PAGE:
by: buggalugs
Socket 2011 has unlocked CPU multiplier AND unlocked bclk so they have both options and There will be a reasonably priced non-extreme CPU with unlocked multi.
Yeah, no there won't, not sure where you got that info. All the lower end will be locked. Why else would Intel hold a press conference on overclocking a locked SandyBridge-E? don't expect anything unlocked under $500, and AFAIK none of the quads will be unlocked.

by: buggalugs
Clock for clock, socket 2011 should be at least 30% faster than socket 1155, If its not, Intel wont sell many systems. They are targeting socket 1366 owners who still get good performance, so unless socket 2011 is good people will just stick with socket 1366 and new buyers will go with socket 1155.
As I said, I disagree, but we won't know for sure until it is released and reviewed. I don't believe it will be anywhere near 30% faster than 1155. And plenty of systems will sell, for the reason I already said, e-peen.

by: buggalugs
I doubt very much that socket 2011 will be similar to socket 1155 performance.
And as I said, I doubt it will be very different.

by: n-ster
The LGA 2011 quad that is coming out in less than a week is supposed to be [around] the 2600K price...
Try more than 2700K price.

by: n-ster
If you are looking to keep this setup for a long time, PCI-E bandwidth may start to be a problem in the future... especially if you are thinking of multi-GPU + RevoDrive etc. Ans so far, I do not see many PCI-E 3.0 mobos, is SB even PCI-E 3.0 compatible or will it be a IB only feature?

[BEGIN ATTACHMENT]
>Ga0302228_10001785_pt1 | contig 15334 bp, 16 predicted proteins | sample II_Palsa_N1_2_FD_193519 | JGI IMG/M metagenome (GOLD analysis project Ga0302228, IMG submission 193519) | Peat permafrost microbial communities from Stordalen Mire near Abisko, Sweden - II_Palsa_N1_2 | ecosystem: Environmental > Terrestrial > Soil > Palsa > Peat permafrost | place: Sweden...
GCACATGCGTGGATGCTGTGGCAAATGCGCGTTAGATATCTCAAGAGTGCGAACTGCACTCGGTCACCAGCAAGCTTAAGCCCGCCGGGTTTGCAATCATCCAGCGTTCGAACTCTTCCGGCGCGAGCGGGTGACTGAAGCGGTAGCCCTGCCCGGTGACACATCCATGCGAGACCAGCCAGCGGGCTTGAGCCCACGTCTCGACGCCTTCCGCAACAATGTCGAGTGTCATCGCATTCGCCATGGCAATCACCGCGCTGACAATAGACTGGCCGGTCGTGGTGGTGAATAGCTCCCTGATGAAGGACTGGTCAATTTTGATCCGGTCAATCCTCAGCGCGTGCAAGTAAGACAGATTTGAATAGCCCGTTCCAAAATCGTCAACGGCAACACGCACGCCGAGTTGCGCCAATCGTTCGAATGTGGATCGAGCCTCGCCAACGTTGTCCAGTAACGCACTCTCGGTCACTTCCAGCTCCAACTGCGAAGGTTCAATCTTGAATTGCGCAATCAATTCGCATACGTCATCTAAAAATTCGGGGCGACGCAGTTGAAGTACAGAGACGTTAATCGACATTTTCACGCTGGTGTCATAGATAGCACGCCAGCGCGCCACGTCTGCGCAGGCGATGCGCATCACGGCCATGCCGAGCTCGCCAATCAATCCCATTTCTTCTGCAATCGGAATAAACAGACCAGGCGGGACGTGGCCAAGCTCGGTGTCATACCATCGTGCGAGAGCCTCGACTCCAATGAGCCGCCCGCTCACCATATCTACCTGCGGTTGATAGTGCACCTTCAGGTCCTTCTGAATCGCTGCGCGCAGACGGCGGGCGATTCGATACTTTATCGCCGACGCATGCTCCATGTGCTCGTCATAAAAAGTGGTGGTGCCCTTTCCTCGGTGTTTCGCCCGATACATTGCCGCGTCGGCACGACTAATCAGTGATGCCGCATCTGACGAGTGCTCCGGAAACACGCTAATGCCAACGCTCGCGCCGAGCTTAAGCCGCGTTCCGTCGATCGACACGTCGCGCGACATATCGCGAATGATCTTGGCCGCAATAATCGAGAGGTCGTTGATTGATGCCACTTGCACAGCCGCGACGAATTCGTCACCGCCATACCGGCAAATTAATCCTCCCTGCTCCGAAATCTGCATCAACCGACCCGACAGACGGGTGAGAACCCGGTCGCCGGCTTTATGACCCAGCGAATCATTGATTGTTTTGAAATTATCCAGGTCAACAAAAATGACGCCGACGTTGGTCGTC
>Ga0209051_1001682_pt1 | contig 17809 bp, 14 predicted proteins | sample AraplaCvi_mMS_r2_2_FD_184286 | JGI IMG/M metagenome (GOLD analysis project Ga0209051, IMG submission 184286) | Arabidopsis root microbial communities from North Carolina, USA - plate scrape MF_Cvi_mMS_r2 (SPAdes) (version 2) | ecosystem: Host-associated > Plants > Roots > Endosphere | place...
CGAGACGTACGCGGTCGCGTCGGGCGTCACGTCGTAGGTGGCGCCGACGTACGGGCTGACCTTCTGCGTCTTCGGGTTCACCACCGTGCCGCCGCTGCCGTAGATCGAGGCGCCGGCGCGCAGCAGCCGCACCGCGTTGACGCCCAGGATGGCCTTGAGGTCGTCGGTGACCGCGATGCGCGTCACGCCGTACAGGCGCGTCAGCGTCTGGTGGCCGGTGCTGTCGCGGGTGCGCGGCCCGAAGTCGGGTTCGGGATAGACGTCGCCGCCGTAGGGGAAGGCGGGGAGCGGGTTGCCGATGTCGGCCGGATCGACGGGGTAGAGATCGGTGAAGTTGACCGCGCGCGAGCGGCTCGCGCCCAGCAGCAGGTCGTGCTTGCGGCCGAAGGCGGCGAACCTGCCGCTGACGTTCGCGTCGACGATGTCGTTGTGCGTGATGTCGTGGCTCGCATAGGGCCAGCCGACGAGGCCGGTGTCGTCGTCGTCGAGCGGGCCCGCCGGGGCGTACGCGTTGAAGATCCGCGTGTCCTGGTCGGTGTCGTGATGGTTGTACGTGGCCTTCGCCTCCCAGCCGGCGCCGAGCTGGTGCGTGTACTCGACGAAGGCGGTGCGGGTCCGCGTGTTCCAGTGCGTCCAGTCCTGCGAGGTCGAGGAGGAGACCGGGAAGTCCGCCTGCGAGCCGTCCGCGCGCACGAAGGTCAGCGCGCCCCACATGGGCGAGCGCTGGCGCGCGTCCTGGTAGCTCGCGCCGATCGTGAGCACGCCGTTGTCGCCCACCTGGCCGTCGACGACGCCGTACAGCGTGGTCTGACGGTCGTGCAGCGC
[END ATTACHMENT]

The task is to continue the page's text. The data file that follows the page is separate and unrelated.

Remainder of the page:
PCI-E 3.0 is IB only, AFAIK, so that means no PCI-E 3.0 for SandyBridge-e too. But no, even an x8/x8 setup with multi-GPU setups isn't bandwidth limitted(except maybe with a couple dual-GPU card, but if you can afford those, by all means get 2011). But in general, I don't see PCI-E x8 being a limitting factor. And the RevoDrive can go in the 3rd x16 slot that runs at x4.;)

by: n-ster
As said, I was referring to BCLK + multiplier unlocked.
The problem is the Quad you keep talking about that is going to be "around" the 2600k price isn't unlocked. So you'll be paying $600 for an unlocked processor. So again, I'll take an unlocked processor over a odd BCLK multiplier anyway.

by: n-ster
You don't have to need 6 cores right now, but in 3 years? Also, the 4-core should be the same price, and the only premium you would be paying is on the mobo. For the upgrade path and the quad-channel and the RAM slots and the PCI-E lanes and the slightly higher performance, I'll go SB-E
You don't even need 4 cores right now, so no I don't think we will need 6 in 3 years(especially not when the platform is being replaced in 2). And no, as we've said, the processor isn't going to be anywhere near the same price. So you are paying a premium for the motherboard, and the processor, and the actual performance will be almost identical. Of course that is just my guess, which is as good as yours, but if the performance does turn out to be much better, then I'll change my opinion. But right now, with the info I have, 2011 doesn't look like something I can recommend.

by: n-ster
Perhaps the 2011 socket is probably not 30% faster, but it will stll be faster than SB for sure, probably enough to make some kind of difference
I don't think so, but we'll see.
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#24
n-ster
TBH, you are right, at this point it is a guess. But IMO, to whomever is thinking of purchasing a 2600K or 2700K setup soon, wait for SB-E and seriously consider it
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#25
btarunr
Editor & Senior Moderator
by: n-ster
Still not bad, around what, 350$?

I was thrown off by that newegg price lol

I wonder what Microcenter will be selling it for xD
i7-2700K is more like $350~$370. So i7-3820 could be $384. It has a locked BClk multiplier, but you can OC using BClk, the old fashioned way.